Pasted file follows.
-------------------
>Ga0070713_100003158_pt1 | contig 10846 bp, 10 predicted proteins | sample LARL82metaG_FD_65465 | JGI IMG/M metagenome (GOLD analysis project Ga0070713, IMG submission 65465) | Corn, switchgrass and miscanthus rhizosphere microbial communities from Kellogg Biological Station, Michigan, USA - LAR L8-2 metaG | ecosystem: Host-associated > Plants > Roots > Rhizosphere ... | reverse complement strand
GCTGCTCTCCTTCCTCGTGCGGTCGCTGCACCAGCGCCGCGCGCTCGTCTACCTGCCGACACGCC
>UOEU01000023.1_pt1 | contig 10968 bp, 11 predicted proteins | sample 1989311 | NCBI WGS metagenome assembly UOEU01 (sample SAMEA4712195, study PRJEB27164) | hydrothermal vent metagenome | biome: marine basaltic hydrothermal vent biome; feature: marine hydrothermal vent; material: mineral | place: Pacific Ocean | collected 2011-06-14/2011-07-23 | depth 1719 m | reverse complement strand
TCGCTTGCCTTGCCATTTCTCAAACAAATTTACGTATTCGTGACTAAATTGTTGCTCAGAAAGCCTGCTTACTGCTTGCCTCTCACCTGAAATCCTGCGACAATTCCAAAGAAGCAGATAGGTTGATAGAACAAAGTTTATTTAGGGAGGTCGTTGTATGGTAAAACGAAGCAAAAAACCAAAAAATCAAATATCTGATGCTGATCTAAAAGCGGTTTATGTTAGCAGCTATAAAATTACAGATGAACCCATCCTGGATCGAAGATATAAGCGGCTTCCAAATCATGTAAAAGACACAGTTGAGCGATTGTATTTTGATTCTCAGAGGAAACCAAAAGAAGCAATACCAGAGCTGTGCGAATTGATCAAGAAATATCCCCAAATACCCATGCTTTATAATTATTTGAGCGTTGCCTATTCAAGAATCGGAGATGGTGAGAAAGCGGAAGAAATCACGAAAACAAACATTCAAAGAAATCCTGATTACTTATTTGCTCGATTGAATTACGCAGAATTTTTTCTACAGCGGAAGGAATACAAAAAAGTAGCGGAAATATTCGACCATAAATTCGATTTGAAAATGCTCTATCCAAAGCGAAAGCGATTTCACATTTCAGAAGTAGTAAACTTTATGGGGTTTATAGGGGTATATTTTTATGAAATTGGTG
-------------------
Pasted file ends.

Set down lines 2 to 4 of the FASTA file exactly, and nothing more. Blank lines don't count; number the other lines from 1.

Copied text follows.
GCTGCTCTCCTTCCTCGTGCGGTCGCTGCACCAGCGCCGCGCGCTCGTCTACCTGCCGACACGCC
>UOEU01000023.1_pt1 | contig 10968 bp, 11 predicted proteins | sample 1989311 | NCBI WGS metagenome assembly UOEU01 (sample SAMEA4712195, study PRJEB27164) | hydrothermal vent metagenome | biome: marine basaltic hydrothermal vent biome; feature: marine hydrothermal vent; material: mineral | place: Pacific Ocean | collected 2011-06-14/2011-07-23 | depth 1719 m | reverse complement strand
TCGCTTGCCTTGCCATTTCTCAAACAAATTTACGTATTCGTGACTAAATTGTTGCTCAGAAAGCCTGCTTACTGCTTGCCTCTCACCTGAAATCCTGCGACAATTCCAAAGAAGCAGATAGGTTGATAGAACAAAGTTTATTTAGGGAGGTCGTTGTATGGTAAAACGAAGCAAAAAACCAAAAAATCAAATATCTGATGCTGATCTAAAAGCGGTTTATGTTAGCAGCTATAAAATTACAGATGAACCCATCCTGGATCGAAGATATAAGCGGCTTCCAAATCATGTAAAAGACACAGTTGAGCGATTGTATTTTGATTCTCAGAGGAAACCAAAAGAAGCAATACCAGAGCTGTGCGAATTGATCAAGAAATATCCCCAAATACCCATGCTTTATAATTATTTGAGCGTTGCCTATTCAAGAATCGGAGATGGTGAGAAAGCGGAAGAAATCACGAAAACAAACATTCAAAGAAATCCTGATTACTTATTTGCTCGATTGAATTACGCAGAATTTTTTCTACAGCGGAAGGAATACAAAAAAGTAGCGGAAATATTCGACCATAAATTCGATTTGAAAATGCTCTATCCAAAGCGAAAGCGATTTCACATTTCAGAAGTAGTAAACTTTATGGGGTTTATAGGGGTATATTTTTATGAAATTGGTG